History: Looking Back

Looking Back history feature: The rise & fall of the billiard saloons

Looking Back


Tom Richards (right) of Thirroul playing billiards in the Thirroul saloon about 1925. Tom Richards (right) of Thirroul playing billiards in the Thirroul saloon about 1925.

RELIGIOUSLY every Saturday a steady stream of men crossed backwards and forwards from the bar of the Bulli Family Hotel to the billiard saloon opposite. They were not playing billiards, or even having a haircut or buying tobacco, the men were making their way to a tin shed at the back of the saloon where the resident SP bookie was waiting to take their bets on the horse races.

The region’s blue collar workers devotedly visited their local billiard saloons for a punt on the races from the 1920s through to their demise in the late 1960s and early 1970s.

Although billiard saloons or halls were a social institution and meeting place within northern Illawarra communities, they were often looked down on by the law and by those who considered themselves “respectable”.

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About Mick Roberts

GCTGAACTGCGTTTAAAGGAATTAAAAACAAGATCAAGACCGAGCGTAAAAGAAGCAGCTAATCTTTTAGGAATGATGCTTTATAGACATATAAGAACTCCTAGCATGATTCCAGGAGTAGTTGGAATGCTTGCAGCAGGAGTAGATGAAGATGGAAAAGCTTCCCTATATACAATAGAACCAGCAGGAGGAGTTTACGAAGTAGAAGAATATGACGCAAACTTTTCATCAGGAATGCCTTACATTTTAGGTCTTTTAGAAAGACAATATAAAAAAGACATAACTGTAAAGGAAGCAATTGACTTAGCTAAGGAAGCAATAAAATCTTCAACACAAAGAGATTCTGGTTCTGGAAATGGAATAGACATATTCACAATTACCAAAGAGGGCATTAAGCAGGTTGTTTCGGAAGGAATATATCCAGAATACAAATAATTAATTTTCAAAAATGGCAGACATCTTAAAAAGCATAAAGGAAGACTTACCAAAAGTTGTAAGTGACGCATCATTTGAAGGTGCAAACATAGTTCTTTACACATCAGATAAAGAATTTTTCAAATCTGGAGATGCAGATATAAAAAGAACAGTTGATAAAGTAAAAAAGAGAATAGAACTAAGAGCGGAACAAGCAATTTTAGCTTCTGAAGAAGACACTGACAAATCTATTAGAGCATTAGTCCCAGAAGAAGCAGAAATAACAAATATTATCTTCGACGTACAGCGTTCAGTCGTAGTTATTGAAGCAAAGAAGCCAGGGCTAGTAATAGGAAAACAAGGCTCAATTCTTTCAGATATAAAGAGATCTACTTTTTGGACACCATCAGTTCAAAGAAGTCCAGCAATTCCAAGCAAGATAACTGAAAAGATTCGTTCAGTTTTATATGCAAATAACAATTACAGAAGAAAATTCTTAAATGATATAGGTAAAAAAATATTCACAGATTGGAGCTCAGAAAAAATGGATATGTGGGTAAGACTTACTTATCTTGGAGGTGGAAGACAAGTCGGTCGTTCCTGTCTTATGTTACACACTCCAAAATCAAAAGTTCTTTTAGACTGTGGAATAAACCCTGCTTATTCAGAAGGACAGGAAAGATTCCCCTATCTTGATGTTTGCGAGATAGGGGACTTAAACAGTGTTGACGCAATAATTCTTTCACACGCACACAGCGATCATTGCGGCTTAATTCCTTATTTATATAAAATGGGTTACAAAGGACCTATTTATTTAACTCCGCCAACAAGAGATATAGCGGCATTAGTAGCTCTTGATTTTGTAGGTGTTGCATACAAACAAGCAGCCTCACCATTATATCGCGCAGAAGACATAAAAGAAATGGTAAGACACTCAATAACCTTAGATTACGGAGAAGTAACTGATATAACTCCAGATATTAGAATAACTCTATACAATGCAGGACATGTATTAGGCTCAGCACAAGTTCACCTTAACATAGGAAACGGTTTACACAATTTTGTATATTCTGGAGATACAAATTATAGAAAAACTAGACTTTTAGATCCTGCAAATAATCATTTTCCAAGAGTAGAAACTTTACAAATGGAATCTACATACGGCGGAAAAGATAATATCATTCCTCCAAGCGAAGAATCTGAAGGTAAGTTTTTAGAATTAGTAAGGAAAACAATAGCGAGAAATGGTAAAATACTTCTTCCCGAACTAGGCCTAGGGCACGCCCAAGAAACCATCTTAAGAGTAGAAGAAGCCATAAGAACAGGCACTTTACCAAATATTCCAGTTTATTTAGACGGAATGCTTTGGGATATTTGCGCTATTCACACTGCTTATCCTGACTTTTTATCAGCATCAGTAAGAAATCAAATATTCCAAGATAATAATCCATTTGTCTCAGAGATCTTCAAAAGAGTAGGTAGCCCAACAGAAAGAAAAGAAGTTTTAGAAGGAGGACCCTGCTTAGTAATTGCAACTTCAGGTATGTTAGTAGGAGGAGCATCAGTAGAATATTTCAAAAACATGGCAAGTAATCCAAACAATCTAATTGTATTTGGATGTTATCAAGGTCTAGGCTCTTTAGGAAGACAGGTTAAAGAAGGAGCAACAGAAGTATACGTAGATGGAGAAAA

A journalist, writer and historian, Mick Roberts specialises in Australian cultural history, particularly associated with the Australian hotel and liquor industry. Mick has had an interest in revealing the colourful story of Australian pubs and associated industries for over 30 years. He is working on a comprehensive history of the hotel and liquor industry in the Illawarra region of NSW. Besides writing a number of history books, Mick managed several community newspapers. He has been editor of the Wollongong Northern News, The Bulli Times, The Northern Times, The Northern Leader and The Local - all located in the Wollongong region. As a journalist he has worked for Rural Press, Cumberland (News Limited), the Sydney city newspaper, City News, and Torch Publications based in Canterbury Bankstown, NSW.


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